The impact of cumulative pain/stress on neurobehavioral development of preterm infants in the NICU

Xiaomei Cong, Jing Wu, Dorothy Vittner, Wanli Xu, Naveed Hussain, Shari Galvin, Megan Fitzsimons, Jacqueline M. McGrath, Wendy A. Henderson

Research output: Contribution to journalArticle

33 Scopus citations

Abstract

Background Vulnerable preterm infants experience repeated and prolonged pain/stress stimulation during a critical period in their development while in the neonatal intensive care unit (NICU). The contribution of cumulative pain/stressors to altered neurodevelopment remains unclear. The study purpose was to investigate the impact of early life painful/stressful experiences on neurobehavioral outcomes of preterm infants in the NICU. Methods A prospective exploratory study was conducted with fifty preterm infants (28 0/7–32 6/7 weeks gestational age) recruited at birth and followed for four weeks. Cumulative pain/stressors (NICU Infant Stressor Scale) were measured daily and neurodevelopmental outcomes (NICU Network Neurobehavioral Scale) were examined at 36–37 weeks post-menstrual age. Data analyses were conducted on the distribution of pain/stressors experienced over time and the linkages among pain/stressors and neurobehavioral outcomes. Results Preterm infants experienced a high degree of pain/stressors in the NICU, both in numbers of daily acute events (22.97 ± 2.30 procedures) and cumulative times of chronic/stressful exposure (42.59 ± 15.02 h). Both acute and chronic pain/stress experienced during early life significantly contributed to the neurobehavioral outcomes, particularly in stress/abstinence (p < 0.05) and habituation responses (p < 0.01), meanwhile, direct breastfeeding and skin-to-skin holding were also significantly associated with habituation (p < 0.01–0.05). Conclusion Understanding mechanisms by which early life experience alters neurodevelopment will assist clinicians in developing targeted neuroprotective strategies and individualized interventions to improve infant developmental outcomes.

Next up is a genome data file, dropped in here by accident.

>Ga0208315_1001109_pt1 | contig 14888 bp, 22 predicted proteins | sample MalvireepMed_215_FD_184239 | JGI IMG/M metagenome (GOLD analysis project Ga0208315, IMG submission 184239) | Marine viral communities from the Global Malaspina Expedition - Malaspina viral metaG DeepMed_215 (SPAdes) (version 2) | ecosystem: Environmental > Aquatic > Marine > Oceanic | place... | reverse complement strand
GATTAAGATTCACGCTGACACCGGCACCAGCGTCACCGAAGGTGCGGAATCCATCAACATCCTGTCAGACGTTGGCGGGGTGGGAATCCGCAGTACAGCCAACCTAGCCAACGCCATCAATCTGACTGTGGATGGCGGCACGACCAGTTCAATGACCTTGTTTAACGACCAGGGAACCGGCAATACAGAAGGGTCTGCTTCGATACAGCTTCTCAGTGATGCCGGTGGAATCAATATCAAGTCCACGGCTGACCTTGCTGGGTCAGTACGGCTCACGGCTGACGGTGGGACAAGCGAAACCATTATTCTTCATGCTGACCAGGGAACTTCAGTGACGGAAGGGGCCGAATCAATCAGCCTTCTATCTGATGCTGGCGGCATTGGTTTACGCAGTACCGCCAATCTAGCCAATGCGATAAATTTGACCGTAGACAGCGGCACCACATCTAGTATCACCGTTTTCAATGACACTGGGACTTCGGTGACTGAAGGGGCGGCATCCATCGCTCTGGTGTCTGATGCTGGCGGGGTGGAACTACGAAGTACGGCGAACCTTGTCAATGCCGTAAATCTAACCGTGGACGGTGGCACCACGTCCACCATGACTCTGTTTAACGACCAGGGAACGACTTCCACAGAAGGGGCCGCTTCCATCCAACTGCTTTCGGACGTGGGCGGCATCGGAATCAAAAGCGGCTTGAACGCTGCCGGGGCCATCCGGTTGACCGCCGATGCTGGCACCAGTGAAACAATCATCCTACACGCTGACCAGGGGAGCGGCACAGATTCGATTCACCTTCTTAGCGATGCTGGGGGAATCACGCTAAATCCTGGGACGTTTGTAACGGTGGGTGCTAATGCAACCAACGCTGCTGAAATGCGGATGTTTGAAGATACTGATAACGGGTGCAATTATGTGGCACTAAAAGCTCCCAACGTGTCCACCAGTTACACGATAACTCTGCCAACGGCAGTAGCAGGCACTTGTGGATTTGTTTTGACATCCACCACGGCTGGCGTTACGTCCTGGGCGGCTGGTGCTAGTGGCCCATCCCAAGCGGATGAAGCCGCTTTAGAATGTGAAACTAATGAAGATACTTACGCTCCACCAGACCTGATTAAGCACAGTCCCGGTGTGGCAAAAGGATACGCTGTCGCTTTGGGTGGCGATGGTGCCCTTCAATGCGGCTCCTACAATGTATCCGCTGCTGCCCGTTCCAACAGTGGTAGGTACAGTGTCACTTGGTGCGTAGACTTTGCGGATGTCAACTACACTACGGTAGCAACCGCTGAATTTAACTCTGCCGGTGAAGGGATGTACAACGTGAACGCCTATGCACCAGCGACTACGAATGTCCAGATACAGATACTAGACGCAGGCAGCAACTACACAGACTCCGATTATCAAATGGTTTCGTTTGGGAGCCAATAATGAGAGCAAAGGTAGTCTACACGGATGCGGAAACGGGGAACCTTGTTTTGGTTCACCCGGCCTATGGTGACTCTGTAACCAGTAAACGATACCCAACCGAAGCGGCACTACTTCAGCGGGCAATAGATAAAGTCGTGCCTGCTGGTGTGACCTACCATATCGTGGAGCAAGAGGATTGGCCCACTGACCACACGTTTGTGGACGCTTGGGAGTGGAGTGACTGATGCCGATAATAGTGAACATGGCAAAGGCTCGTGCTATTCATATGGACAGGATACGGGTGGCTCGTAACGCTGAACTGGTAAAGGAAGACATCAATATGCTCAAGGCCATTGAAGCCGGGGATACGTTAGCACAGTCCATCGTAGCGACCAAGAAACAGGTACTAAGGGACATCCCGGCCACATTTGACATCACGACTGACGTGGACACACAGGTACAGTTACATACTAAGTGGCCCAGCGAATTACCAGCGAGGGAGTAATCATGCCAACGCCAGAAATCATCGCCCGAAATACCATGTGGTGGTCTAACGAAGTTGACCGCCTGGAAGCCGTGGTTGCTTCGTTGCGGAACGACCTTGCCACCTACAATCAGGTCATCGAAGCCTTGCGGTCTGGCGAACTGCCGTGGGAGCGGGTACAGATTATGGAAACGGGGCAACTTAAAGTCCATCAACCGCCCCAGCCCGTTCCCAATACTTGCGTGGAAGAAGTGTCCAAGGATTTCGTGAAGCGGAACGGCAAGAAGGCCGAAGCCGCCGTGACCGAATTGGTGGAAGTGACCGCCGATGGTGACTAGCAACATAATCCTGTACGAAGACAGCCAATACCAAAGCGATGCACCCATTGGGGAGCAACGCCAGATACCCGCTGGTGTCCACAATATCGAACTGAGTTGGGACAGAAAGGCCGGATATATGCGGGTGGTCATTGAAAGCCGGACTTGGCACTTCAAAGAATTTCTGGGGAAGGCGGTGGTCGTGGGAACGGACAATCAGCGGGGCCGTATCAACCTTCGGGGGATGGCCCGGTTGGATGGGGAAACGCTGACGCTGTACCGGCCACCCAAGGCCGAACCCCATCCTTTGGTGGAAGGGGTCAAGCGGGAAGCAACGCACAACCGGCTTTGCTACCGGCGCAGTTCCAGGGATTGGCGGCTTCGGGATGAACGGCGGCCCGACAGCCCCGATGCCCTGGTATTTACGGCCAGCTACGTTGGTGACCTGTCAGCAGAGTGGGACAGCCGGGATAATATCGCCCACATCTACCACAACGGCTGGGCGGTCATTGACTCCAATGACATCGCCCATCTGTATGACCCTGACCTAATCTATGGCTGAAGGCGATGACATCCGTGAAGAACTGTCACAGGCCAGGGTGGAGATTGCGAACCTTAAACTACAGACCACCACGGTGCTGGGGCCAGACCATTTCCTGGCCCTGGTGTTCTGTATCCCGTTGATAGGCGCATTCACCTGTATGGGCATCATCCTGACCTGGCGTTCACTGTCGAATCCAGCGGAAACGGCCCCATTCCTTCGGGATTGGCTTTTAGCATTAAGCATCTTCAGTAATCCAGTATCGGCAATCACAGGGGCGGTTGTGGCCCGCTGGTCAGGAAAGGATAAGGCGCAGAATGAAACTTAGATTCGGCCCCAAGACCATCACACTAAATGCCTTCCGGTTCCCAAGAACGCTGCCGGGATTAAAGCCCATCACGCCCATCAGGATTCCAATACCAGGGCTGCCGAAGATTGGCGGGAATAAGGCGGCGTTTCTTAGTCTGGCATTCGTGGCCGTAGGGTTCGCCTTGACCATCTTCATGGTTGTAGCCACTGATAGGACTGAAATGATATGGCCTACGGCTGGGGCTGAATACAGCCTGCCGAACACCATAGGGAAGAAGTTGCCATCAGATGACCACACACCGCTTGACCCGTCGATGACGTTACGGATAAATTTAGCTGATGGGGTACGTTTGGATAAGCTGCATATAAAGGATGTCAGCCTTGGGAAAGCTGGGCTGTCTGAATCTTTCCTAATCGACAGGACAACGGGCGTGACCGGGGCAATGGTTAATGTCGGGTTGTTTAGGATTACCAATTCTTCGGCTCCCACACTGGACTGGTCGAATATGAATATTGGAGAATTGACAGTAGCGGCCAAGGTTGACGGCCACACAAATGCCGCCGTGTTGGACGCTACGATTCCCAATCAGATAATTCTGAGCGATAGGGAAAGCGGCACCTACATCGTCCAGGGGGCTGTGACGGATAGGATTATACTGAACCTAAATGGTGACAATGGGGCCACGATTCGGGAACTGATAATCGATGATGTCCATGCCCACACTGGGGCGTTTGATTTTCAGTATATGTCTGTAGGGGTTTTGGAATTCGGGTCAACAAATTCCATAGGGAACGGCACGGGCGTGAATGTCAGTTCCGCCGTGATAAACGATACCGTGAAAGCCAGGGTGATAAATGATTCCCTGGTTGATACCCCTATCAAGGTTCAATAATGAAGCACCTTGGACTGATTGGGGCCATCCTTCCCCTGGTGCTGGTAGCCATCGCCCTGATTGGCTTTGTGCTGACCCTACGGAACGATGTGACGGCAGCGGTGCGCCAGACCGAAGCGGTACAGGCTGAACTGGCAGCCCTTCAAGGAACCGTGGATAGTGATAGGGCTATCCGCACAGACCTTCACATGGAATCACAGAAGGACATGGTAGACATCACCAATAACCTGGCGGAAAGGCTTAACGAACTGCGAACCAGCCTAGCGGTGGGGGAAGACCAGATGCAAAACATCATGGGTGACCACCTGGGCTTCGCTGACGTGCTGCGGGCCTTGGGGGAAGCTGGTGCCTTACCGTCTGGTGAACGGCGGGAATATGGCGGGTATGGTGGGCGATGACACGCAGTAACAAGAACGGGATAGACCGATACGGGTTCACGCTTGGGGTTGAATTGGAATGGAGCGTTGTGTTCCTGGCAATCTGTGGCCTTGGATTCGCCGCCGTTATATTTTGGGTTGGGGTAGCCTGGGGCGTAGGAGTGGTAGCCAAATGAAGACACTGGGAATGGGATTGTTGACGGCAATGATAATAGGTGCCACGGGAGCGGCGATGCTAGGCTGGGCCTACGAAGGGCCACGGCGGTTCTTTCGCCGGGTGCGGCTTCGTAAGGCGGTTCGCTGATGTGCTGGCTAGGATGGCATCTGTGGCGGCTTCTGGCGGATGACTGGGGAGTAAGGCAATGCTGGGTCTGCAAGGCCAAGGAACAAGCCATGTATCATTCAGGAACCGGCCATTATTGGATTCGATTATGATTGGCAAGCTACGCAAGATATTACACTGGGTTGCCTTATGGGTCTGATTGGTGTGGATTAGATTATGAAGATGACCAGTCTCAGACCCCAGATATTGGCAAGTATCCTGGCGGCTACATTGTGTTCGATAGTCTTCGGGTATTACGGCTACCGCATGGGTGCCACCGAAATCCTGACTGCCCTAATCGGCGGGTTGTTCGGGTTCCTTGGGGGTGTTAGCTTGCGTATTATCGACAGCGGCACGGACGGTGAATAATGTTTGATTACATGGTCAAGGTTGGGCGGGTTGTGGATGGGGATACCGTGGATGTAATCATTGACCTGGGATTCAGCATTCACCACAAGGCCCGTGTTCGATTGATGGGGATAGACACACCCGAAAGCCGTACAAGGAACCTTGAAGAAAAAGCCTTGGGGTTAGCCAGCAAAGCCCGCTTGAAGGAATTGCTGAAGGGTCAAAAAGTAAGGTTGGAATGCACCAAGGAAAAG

Original languageEnglish (US)
Pages (from-to)9-16
Number of pages8
JournalEarly Human Development
Volume108
DOIs
StatePublished - May 1 2017
Externally publishedYes

Keywords

  • Neonatal intensive care
  • Neurobehavioral outcomes
  • Pain
  • Preterm infants
  • Stress

ASJC Scopus subject areas

  • Pediatrics, Perinatology, and Child Health
  • Obstetrics and Gynecology

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